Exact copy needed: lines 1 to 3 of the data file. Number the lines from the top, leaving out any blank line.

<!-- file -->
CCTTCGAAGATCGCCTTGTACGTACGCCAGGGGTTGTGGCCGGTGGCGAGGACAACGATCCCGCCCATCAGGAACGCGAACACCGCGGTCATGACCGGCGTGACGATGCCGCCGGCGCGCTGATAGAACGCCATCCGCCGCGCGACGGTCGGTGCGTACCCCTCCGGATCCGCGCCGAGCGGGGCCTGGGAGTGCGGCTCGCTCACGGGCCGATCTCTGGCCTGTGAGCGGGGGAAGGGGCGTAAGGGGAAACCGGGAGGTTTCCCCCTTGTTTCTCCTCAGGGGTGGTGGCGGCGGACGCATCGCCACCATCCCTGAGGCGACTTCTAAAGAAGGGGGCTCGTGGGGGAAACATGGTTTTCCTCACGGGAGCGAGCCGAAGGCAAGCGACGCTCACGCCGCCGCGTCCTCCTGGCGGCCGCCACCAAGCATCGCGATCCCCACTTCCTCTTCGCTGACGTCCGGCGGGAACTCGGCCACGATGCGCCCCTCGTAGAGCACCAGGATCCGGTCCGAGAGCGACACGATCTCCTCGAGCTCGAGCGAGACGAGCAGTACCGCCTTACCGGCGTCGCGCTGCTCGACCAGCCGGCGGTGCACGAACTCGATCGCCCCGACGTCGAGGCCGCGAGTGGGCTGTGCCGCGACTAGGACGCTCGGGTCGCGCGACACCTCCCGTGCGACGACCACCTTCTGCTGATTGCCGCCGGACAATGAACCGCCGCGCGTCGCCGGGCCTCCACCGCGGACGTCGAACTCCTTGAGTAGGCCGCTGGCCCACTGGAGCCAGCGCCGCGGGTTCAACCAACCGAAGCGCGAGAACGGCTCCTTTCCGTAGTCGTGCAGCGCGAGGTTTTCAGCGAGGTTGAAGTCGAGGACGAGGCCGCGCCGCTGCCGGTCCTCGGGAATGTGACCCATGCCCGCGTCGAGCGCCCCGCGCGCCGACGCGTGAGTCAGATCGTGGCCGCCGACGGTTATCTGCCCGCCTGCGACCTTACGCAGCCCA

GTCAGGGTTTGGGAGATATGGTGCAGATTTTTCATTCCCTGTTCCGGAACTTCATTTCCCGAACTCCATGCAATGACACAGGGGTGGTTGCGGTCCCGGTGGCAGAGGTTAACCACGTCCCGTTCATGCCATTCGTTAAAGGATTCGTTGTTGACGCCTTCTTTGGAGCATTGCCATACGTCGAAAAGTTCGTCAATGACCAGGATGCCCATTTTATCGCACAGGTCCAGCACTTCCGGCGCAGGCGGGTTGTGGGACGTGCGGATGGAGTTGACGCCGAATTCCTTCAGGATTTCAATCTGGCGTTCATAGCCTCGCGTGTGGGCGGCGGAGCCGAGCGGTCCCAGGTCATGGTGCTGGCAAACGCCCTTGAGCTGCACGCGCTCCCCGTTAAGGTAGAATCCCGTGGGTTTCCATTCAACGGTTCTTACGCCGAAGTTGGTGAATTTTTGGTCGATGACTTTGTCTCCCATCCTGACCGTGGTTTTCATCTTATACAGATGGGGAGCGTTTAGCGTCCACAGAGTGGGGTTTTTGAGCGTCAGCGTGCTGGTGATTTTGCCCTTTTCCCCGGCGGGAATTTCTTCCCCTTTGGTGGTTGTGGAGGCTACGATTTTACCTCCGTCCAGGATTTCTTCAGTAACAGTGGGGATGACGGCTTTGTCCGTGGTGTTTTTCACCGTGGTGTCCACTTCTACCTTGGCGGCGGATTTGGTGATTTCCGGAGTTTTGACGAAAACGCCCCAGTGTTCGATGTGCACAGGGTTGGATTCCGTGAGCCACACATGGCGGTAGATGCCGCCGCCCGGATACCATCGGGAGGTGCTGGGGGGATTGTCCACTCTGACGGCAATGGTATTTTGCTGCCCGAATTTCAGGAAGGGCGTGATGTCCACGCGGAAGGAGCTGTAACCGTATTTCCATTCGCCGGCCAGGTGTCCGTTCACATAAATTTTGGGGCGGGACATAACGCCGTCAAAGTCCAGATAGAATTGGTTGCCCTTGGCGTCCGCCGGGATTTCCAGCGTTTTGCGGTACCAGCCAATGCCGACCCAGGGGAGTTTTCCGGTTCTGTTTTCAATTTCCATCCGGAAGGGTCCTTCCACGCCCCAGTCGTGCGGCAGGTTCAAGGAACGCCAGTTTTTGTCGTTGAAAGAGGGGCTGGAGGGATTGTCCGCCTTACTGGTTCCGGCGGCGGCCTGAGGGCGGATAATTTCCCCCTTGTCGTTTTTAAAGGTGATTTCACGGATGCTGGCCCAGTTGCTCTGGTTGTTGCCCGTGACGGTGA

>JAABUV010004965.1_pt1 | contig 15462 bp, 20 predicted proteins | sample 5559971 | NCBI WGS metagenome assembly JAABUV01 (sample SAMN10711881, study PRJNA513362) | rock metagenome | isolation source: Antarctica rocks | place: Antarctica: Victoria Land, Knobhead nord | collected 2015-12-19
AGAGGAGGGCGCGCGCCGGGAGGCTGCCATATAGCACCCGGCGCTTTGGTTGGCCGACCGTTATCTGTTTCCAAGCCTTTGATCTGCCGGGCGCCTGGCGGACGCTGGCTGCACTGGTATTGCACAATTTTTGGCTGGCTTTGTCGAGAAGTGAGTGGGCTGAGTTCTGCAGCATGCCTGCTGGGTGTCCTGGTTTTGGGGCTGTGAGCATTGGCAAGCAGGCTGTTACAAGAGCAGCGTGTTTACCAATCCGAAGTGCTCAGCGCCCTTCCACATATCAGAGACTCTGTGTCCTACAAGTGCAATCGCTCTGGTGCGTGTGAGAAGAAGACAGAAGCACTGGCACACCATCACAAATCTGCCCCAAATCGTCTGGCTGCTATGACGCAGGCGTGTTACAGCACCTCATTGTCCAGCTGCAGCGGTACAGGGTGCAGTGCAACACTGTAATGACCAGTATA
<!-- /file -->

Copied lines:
CCTTCGAAGATCGCCTTGTACGTACGCCAGGGGTTGTGGCCGGTGGCGAGGACAACGATCCCGCCCATCAGGAACGCGAACACCGCGGTCATGACCGGCGTGACGATGCCGCCGGCGCGCTGATAGAACGCCATCCGCCGCGCGACGGTCGGTGCGTACCCCTCCGGATCCGCGCCGAGCGGGGCCTGGGAGTGCGGCTCGCTCACGGGCCGATCTCTGGCCTGTGAGCGGGGGAAGGGGCGTAAGGGGAAACCGGGAGGTTTCCCCCTTGTTTCTCCTCAGGGGTGGTGGCGGCGGACGCATCGCCACCATCCCTGAGGCGACTTCTAAAGAAGGGGGCTCGTGGGGGAAACATGGTTTTCCTCACGGGAGCGAGCCGAAGGCAAGCGACGCTCACGCCGCCGCGTCCTCCTGGCGGCCGCCACCAAGCATCGCGATCCCCACTTCCTCTTCGCTGACGTCCGGCGGGAACTCGGCCACGATGCGCCCCTCGTAGAGCACCAGGATCCGGTCCGAGAGCGACACGATCTCCTCGAGCTCGAGCGAGACGAGCAGTACCGCCTTACCGGCGTCGCGCTGCTCGACCAGCCGGCGGTGCACGAACTCGATCGCCCCGACGTCGAGGCCGCGAGTGGGCTGTGCCGCGACTAGGACGCTCGGGTCGCGCGACACCTCCCGTGCGACGACCACCTTCTGCTGATTGCCGCCGGACAATGAACCGCCGCGCGTCGCCGGGCCTCCACCGCGGACGTCGAACTCCTTGAGTAGGCCGCTGGCCCACTGGAGCCAGCGCCGCGGGTTCAACCAACCGAAGCGCGAGAACGGCTCCTTTCCGTAGTCGTGCAGCGCGAGGTTTTCAGCGAGGTTGAAGTCGAGGACGAGGCCGCGCCGCTGCCGGTCCTCGGGAATGTGACCCATGCCCGCGTCGAGCGCCCCGCGCGCCGACGCGTGAGTCAGATCGTGGCCGCCGACGGTTATCTGCCCGCCTGCGACCTTACGCAGCCCA

GTCAGGGTTTGGGAGATATGGTGCAGATTTTTCATTCCCTGTTCCGGAACTTCATTTCCCGAACTCCATGCAATGACACAGGGGTGGTTGCGGTCCCGGTGGCAGAGGTTAACCACGTCCCGTTCATGCCATTCGTTAAAGGATTCGTTGTTGACGCCTTCTTTGGAGCATTGCCATACGTCGAAAAGTTCGTCAATGACCAGGATGCCCATTTTATCGCACAGGTCCAGCACTTCCGGCGCAGGCGGGTTGTGGGACGTGCGGATGGAGTTGACGCCGAATTCCTTCAGGATTTCAATCTGGCGTTCATAGCCTCGCGTGTGGGCGGCGGAGCCGAGCGGTCCCAGGTCATGGTGCTGGCAAACGCCCTTGAGCTGCACGCGCTCCCCGTTAAGGTAGAATCCCGTGGGTTTCCATTCAACGGTTCTTACGCCGAAGTTGGTGAATTTTTGGTCGATGACTTTGTCTCCCATCCTGACCGTGGTTTTCATCTTATACAGATGGGGAGCGTTTAGCGTCCACAGAGTGGGGTTTTTGAGCGTCAGCGTGCTGGTGATTTTGCCCTTTTCCCCGGCGGGAATTTCTTCCCCTTTGGTGGTTGTGGAGGCTACGATTTTACCTCCGTCCAGGATTTCTTCAGTAACAGTGGGGATGACGGCTTTGTCCGTGGTGTTTTTCACCGTGGTGTCCACTTCTACCTTGGCGGCGGATTTGGTGATTTCCGGAGTTTTGACGAAAACGCCCCAGTGTTCGATGTGCACAGGGTTGGATTCCGTGAGCCACACATGGCGGTAGATGCCGCCGCCCGGATACCATCGGGAGGTGCTGGGGGGATTGTCCACTCTGACGGCAATGGTATTTTGCTGCCCGAATTTCAGGAAGGGCGTGATGTCCACGCGGAAGGAGCTGTAACCGTATTTCCATTCGCCGGCCAGGTGTCCGTTCACATAAATTTTGGGGCGGGACATAACGCCGTCAAAGTCCAGATAGAATTGGTTGCCCTTGGCGTCCGCCGGGATTTCCAGCGTTTTGCGGTACCAGCCAATGCCGACCCAGGGGAGTTTTCCGGTTCTGTTTTCAATTTCCATCCGGAAGGGTCCTTCCACGCCCCAGTCGTGCGGCAGGTTCAAGGAACGCCAGTTTTTGTCGTTGAAAGAGGGGCTGGAGGGATTGTCCGCCTTACTGGTTCCGGCGGCGGCCTGAGGGCGGATAATTTCCCCCTTGTCGTTTTTAAAGGTGATTTCACGGATGCTGGCCCAGTTGCTCTGGTTGTTGCCCGTGACGGTGA

>JAABUV010004965.1_pt1 | contig 15462 bp, 20 predicted proteins | sample 5559971 | NCBI WGS metagenome assembly JAABUV01 (sample SAMN10711881, study PRJNA513362) | rock metagenome | isolation source: Antarctica rocks | place: Antarctica: Victoria Land, Knobhead nord | collected 2015-12-19